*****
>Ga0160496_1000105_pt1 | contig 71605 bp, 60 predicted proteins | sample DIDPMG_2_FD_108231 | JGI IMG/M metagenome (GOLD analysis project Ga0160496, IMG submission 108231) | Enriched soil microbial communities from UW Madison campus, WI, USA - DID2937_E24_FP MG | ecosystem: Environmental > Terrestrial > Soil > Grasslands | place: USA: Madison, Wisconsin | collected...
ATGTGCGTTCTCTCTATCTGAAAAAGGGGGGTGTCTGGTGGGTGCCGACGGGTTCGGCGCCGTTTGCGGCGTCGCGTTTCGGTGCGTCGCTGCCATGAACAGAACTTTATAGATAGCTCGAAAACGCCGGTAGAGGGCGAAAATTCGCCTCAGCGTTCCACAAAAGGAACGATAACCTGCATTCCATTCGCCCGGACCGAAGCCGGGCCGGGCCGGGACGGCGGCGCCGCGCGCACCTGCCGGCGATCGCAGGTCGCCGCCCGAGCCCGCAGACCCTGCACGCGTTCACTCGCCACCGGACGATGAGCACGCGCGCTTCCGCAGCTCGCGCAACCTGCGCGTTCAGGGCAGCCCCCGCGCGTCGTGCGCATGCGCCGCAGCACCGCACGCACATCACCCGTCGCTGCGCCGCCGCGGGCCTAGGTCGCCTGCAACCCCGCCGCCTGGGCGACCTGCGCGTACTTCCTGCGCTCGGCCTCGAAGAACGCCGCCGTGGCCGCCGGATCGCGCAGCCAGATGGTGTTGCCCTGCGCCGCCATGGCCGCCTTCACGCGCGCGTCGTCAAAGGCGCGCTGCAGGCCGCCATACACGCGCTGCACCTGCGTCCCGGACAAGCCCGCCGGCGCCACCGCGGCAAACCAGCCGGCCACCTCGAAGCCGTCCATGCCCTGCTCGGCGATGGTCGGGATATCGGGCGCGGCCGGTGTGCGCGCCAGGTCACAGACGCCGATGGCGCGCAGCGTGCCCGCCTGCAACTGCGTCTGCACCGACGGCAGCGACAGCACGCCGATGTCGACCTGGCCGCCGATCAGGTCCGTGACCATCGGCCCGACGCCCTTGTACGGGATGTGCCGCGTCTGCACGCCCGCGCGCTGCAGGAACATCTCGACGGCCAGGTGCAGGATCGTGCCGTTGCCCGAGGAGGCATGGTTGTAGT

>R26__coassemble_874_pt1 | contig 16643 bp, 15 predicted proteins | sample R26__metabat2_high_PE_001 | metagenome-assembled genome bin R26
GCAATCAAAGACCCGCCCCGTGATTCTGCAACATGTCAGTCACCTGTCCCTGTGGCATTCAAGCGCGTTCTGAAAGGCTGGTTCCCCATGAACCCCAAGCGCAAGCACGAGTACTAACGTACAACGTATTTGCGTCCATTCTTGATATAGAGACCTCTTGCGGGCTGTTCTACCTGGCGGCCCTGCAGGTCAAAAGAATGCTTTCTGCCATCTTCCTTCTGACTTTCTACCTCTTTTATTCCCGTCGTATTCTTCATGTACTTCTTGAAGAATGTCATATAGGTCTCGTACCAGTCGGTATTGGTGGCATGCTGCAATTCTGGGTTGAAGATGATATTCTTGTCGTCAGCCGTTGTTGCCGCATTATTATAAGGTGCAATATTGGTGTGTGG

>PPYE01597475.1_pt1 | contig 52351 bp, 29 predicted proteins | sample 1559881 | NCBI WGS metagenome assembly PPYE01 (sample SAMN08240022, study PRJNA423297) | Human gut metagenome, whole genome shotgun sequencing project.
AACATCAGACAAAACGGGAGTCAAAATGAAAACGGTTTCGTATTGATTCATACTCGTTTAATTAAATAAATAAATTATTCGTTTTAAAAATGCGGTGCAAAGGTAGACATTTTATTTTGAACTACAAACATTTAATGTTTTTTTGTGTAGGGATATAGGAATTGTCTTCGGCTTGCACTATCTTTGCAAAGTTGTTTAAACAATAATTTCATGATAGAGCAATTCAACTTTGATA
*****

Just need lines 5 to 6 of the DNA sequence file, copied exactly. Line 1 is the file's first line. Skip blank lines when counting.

>PPYE01597475.1_pt1 | contig 52351 bp, 29 predicted proteins | sample 1559881 | NCBI WGS metagenome assembly PPYE01 (sample SAMN08240022, study PRJNA423297) | Human gut metagenome, whole genome shotgun sequencing project.
AACATCAGACAAAACGGGAGTCAAAATGAAAACGGTTTCGTATTGATTCATACTCGTTTAATTAAATAAATAAATTATTCGTTTTAAAAATGCGGTGCAAAGGTAGACATTTTATTTTGAACTACAAACATTTAATGTTTTTTTGTGTAGGGATATAGGAATTGTCTTCGGCTTGCACTATCTTTGCAAAGTTGTTTAAACAATAATTTCATGATAGAGCAATTCAACTTTGATA